The Imperial City (a walled fortress for the Emperor) in Hue, the Former capital of Vietnam
To really understand the war is beyond my scope at the moment without additional reading and analysis of the issues and the ideological conflicts. I have drawn together a bundle of fragments that give some snippets of the story. The
‘Vietnam War’ was the first to be televised with the reporting influencing the understanding of the issues and the mass protests that followed around the world. With the long duration of the war, I wonder was it fought over pride and identity, losing face is of tremendous importance in the Asian culture, but after the success of World War II, the Americans could not be seen as a lesser force either. The terrain of Vietnam was also extremely difficult for the American’s to strategize in – mountainous, swamps, monsoon and stifling heat. The Vietnamese were able to apply their traditional hunting skills and knowledge to an application of gorilla warfare. I also wondered was this a training ground for future wars undertaken by the US.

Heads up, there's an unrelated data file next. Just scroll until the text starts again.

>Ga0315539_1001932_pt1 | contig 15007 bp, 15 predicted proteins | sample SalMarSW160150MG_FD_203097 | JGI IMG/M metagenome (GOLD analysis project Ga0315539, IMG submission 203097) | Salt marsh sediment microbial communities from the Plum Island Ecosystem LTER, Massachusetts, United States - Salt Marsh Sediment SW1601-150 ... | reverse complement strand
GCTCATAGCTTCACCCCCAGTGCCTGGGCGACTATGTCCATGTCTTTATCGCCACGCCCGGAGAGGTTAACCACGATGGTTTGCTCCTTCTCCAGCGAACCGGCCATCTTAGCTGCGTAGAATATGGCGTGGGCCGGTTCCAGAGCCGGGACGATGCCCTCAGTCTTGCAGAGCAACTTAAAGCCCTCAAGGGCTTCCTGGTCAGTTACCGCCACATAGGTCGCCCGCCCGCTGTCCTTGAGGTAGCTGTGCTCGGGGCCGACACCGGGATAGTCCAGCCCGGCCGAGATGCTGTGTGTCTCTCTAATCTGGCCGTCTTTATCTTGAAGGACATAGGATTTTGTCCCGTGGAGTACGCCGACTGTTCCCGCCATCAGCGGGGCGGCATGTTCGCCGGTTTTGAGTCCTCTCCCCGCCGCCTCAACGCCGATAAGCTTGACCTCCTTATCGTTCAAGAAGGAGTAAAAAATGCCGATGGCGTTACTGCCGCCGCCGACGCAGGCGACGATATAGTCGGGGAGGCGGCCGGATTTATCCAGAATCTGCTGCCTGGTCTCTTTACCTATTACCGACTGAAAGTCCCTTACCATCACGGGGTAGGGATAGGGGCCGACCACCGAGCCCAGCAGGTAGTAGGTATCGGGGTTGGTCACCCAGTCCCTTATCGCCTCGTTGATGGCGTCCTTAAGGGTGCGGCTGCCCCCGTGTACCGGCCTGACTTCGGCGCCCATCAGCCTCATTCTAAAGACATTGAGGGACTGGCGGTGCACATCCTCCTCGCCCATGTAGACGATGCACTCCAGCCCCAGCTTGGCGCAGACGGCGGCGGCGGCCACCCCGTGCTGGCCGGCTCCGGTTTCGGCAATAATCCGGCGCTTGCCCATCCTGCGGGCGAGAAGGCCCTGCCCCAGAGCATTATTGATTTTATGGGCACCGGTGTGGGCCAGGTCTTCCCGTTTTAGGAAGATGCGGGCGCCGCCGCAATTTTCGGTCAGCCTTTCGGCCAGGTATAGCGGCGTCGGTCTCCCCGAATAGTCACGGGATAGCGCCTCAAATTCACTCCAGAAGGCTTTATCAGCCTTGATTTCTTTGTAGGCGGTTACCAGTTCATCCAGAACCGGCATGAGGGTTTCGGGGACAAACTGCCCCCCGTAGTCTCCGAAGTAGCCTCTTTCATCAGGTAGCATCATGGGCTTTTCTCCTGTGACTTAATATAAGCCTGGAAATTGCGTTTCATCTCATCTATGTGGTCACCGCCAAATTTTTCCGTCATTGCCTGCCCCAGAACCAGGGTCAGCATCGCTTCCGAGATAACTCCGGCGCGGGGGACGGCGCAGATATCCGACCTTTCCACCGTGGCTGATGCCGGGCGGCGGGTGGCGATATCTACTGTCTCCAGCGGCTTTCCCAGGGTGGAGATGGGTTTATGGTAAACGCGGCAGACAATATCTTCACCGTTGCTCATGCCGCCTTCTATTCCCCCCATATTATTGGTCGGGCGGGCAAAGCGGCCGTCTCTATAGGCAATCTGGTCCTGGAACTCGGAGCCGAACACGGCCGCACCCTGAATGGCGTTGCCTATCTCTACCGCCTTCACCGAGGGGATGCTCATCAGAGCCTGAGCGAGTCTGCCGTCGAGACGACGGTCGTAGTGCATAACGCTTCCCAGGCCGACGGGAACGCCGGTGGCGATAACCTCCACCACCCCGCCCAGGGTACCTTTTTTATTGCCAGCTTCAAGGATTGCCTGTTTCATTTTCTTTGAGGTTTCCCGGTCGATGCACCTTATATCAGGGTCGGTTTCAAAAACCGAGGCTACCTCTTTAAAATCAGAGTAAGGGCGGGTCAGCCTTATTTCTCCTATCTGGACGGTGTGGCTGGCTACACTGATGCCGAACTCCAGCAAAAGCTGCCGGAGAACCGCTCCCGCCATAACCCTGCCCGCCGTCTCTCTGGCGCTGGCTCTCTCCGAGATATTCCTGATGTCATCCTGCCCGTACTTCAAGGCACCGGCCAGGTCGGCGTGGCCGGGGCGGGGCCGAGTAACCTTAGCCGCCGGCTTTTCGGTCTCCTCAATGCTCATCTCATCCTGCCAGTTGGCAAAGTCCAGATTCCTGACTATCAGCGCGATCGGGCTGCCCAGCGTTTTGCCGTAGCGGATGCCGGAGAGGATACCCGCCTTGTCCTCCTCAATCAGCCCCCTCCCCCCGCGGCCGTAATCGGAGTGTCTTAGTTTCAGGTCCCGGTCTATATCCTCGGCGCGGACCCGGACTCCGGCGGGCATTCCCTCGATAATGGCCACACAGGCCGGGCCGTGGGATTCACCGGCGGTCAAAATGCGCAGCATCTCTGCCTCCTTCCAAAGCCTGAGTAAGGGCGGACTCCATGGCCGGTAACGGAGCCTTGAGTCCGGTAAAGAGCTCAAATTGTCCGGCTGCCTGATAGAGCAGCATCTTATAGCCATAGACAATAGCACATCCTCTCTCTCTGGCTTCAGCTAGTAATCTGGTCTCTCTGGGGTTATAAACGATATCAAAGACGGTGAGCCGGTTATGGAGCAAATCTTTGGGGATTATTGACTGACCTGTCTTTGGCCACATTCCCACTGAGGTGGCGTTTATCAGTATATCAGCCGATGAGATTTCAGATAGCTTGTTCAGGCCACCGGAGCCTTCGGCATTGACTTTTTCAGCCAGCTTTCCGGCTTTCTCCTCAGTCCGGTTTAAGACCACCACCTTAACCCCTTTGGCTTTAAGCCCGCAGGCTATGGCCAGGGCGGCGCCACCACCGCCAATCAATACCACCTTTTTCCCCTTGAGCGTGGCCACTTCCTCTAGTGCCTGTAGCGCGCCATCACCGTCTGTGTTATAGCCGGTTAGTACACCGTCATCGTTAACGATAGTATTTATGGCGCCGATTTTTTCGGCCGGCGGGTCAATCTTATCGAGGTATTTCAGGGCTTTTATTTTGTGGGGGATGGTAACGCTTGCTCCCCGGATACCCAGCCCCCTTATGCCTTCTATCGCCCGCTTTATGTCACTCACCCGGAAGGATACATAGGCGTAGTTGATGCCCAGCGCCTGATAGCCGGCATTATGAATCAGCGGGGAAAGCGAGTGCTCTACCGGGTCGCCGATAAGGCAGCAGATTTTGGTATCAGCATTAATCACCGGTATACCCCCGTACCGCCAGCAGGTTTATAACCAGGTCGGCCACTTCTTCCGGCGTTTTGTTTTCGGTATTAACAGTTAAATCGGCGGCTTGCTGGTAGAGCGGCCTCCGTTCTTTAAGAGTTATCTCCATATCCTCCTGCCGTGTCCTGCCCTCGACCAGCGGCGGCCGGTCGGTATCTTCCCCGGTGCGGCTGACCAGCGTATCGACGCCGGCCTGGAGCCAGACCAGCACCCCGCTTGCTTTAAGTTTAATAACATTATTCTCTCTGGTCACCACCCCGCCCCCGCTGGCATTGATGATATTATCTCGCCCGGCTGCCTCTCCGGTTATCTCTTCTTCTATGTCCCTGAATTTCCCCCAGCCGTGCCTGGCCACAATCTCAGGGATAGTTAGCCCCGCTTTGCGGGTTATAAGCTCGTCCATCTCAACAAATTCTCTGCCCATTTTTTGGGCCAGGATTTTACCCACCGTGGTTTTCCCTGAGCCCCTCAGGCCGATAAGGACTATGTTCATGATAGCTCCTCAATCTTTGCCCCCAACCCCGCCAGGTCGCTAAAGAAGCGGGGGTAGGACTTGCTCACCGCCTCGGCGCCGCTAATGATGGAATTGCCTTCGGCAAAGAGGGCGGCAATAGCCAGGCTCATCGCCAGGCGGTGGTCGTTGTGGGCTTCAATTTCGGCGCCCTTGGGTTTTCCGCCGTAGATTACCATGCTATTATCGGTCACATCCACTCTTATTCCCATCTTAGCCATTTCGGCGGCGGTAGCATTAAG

One of the main battlegrounds is 70km north of Saigon, in a jungle environment. The Viet Cong retreated underground and built secret tunnels with living quarters, kitchens and even schools. Ventilation stacks were disguised as termite mounds and the smell of stolen US army soap was spread around them to confuse the sniffer dogs. Today, it is possible to visit these tunnels and a type of war tourism has replaced an ideological battlefield. One can crawl through the stifling hot and claustrophobic spaces, view the booby traps used and be amazed at the inventive use of materials for weapons. I even considered if there was a relationship between the inventive food creations and how they dismantled and recycled unexploded bombs to use against their enemies.